There is also a slow and steady shift in the market triggered by clients asking for alternatives to the hot surfaces of synthetic turf, especially in play areas. Clients are shifting into the hybrid turf for cooler surfaces in recreational spaces. This hybrid system is a blend of natural and artificial turf. Soil erosion from heavy foot traffic is less when using the hybrid turf system and it keeps the area lush green. The hybrid system allows water to move down into the natural water table. It also has a biodegradable backing that breaks down completely after a few months, as it is not required once the natural grassroots hold the hybrid system in place.

Sporting codes will lead to acceptance

Worldwide expansion and acceptance by other individuals and multiple sporting codes will increase opportunities and usage on our continent. In addition, there are significant opportunities for many sectors in our industry to make financial inroads by dealing with synthetic turf waste.

Sport has the power to save lives and there is a big focus on a healthy body and a healthy mind. It also brings a powerful message of hope to young kids and poverty-stricken communities. Hockey is rapidly growing in South Africa and many facilities are already in place so there will be a continuous resurfacing market.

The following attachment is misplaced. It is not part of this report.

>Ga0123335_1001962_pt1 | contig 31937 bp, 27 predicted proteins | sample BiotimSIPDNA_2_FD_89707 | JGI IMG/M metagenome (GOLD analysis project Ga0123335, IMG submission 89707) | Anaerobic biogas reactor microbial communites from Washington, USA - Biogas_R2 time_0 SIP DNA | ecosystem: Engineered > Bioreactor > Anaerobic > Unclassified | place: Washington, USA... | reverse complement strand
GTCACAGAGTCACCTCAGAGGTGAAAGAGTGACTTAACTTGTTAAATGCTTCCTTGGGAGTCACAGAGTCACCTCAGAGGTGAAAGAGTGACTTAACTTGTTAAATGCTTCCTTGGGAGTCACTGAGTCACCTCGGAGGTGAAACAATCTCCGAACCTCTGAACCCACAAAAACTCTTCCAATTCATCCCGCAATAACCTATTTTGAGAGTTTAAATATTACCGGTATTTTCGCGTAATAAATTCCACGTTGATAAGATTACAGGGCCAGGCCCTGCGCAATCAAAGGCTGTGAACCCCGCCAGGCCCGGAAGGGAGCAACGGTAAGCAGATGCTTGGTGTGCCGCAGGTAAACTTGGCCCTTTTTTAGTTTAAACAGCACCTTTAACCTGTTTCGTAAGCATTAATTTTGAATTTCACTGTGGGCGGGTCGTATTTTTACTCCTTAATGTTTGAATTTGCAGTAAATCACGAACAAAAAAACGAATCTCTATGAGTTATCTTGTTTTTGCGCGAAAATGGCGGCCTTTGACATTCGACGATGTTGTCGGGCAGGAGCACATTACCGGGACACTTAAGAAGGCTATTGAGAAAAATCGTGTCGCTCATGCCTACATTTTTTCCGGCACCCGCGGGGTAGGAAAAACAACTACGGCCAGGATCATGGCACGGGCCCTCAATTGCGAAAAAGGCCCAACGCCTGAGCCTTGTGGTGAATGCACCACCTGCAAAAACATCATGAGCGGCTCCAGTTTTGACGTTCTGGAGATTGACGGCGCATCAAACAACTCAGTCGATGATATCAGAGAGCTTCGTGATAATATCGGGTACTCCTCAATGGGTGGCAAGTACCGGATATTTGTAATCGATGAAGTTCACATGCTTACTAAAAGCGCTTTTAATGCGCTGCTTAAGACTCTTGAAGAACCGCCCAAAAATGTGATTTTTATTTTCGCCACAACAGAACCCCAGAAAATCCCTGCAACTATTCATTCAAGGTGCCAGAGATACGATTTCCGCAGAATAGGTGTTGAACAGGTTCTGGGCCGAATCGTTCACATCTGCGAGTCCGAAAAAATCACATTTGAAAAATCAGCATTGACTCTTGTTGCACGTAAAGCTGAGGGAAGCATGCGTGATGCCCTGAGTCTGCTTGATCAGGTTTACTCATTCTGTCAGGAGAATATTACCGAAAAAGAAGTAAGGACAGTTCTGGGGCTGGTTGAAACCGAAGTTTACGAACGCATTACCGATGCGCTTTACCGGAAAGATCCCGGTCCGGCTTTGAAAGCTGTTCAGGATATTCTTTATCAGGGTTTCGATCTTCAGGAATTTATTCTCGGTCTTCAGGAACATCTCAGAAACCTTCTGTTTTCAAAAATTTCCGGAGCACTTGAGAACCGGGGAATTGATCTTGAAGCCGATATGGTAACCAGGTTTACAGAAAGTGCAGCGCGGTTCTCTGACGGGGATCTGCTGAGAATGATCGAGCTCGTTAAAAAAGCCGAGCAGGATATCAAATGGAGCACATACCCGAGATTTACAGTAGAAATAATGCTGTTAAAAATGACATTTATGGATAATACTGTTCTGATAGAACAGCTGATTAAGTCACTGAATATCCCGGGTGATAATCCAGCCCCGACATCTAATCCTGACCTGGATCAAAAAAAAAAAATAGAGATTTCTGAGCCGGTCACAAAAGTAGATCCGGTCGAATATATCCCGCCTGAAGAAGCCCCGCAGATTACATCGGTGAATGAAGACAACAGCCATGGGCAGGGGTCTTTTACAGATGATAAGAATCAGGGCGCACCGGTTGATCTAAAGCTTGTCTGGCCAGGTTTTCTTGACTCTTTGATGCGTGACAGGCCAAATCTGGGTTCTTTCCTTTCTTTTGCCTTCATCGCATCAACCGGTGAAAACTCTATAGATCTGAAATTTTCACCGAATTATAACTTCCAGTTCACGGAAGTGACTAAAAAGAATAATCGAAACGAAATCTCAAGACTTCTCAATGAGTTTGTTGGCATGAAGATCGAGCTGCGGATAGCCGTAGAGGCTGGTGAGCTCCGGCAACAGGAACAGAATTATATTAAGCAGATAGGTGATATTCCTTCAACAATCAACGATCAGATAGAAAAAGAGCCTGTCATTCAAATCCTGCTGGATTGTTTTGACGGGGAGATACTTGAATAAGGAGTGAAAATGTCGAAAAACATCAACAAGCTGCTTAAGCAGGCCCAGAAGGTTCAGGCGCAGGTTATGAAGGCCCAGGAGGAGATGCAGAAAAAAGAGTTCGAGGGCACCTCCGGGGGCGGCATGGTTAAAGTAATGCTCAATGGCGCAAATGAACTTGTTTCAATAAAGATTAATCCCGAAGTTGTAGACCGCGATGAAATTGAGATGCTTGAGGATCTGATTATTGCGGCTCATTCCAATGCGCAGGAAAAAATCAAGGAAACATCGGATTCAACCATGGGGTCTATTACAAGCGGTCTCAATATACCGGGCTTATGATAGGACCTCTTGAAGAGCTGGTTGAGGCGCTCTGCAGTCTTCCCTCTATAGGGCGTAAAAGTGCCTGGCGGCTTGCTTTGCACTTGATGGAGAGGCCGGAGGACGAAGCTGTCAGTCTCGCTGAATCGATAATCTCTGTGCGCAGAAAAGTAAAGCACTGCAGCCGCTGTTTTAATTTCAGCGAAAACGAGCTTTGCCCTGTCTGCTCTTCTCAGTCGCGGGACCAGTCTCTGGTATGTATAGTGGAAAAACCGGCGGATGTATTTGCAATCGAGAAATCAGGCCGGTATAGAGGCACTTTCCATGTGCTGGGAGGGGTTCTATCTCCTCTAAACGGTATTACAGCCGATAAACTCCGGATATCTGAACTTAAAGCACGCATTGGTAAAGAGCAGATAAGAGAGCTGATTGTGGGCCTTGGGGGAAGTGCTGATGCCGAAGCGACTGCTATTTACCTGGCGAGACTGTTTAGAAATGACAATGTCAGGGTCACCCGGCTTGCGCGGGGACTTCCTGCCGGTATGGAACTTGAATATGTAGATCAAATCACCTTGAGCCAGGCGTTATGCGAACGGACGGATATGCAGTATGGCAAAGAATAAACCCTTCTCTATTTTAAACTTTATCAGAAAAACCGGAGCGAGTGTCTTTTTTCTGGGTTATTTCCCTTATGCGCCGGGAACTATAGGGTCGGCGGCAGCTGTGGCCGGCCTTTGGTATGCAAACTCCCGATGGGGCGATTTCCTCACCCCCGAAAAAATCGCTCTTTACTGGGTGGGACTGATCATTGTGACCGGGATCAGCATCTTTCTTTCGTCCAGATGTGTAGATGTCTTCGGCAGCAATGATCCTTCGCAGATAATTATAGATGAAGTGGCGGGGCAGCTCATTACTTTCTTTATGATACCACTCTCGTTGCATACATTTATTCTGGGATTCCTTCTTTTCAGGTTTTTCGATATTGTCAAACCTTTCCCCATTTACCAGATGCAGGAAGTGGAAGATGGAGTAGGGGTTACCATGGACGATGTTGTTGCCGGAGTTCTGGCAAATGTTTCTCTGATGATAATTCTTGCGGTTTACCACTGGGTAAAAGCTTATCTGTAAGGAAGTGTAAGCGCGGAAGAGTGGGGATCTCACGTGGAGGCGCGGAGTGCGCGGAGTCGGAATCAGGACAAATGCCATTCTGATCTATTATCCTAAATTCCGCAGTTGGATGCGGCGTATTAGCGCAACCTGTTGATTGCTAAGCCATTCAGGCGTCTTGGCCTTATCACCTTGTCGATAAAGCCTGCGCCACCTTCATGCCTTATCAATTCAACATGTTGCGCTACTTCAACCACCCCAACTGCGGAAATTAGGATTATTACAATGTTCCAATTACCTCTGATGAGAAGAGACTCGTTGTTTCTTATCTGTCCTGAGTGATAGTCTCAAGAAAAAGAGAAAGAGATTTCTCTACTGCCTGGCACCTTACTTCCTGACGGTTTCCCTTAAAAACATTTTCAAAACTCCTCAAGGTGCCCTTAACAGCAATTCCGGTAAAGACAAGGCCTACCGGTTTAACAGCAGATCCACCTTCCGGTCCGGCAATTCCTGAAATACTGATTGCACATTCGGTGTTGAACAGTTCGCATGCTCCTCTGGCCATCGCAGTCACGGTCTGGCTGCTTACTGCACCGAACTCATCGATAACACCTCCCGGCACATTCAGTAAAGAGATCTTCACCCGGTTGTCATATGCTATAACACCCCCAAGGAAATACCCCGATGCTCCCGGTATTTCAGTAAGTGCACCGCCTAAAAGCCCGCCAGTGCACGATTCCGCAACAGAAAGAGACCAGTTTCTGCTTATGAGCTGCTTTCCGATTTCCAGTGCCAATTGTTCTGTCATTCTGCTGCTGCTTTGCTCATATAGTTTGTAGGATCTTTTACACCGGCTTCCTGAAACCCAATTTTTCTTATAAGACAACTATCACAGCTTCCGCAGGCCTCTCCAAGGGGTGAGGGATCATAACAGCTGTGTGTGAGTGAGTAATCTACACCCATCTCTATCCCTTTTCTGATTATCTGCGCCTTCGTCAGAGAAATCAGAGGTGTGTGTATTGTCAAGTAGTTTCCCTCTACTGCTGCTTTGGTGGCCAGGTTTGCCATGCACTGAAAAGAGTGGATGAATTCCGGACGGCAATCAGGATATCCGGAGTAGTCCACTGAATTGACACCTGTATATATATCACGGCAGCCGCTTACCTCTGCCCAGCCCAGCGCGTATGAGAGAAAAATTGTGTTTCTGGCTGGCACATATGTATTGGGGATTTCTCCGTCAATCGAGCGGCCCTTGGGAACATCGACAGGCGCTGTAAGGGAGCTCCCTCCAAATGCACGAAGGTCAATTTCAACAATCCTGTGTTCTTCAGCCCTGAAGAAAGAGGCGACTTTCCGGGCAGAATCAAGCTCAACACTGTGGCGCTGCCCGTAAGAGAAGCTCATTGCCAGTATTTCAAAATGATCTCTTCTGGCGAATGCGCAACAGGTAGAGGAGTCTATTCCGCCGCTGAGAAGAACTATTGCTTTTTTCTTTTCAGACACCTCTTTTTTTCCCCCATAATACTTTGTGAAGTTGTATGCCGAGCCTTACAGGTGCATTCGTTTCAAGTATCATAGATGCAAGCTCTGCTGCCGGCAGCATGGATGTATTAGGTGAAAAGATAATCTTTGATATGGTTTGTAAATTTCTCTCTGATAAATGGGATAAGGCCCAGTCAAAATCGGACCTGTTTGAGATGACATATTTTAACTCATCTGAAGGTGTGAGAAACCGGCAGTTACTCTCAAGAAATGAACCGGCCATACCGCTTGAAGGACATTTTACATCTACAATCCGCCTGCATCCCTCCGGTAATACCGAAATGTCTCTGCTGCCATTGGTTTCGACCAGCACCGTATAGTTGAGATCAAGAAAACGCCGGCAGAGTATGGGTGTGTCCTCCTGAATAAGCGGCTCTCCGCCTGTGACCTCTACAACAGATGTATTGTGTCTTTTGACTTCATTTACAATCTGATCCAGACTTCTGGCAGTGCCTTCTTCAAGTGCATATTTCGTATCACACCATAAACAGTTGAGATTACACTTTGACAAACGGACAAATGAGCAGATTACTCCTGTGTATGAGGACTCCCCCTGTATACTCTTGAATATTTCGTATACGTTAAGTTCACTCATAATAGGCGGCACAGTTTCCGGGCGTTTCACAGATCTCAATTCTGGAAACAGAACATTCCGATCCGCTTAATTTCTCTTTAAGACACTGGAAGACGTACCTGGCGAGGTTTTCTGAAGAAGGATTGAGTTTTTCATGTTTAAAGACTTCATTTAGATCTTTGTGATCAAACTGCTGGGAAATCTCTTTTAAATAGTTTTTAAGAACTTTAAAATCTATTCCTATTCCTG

It is easier to install and maintain landscape artificial turf in corporate spaces which is aesthetically pleasing throughout the year. Investing in recreational spaces and synthetic lawns is becoming increasingly popular.

We need to establish better relationships with each of the national governing bodies in South Africa to buy into the need for adherence to minimum standards.

What does the future hold for the synthetic turf market in South Africa?

More people are working from home and spending money on home improvements, including landscape turf. Sustainability is a key topic, and we need to get to a point where recycling and circularity are key focuses for the environment. South Africa needs to start following the global trend for the industry to be more environmentally friendly. This includes finding ways to re-use and recycle synthetic turf.

With the return to post-Covid normalisation, schools and universities are reviving sports and recreation events and we look forward to this development and increase in demand.

Sub-Saharan African countries are expanding and revamping their facilities and programmes that will automatically increase volumes. The continuing support from certain sporting bodies is accelerating our progress.

Sports are moving to quicker surfaces and faster turn arounds with regards to the action sports arena, with sports being played indoors and outdoors. We see a growth in rugby and in the use of synthetic pitches.

Jeremy concludes: “We hope to see a recovery and growth in the industry in the next two years as we continue to educate the market on the benefits of using synthetic turf for sports and landscape areas.”

For more information, contact Jeremy at Seamless Flooring Systems:
Tel: +27 861 782 789
Email: jeremy@seamlessflooring.co.za
Website: https://www.seamlessflooring.co.za/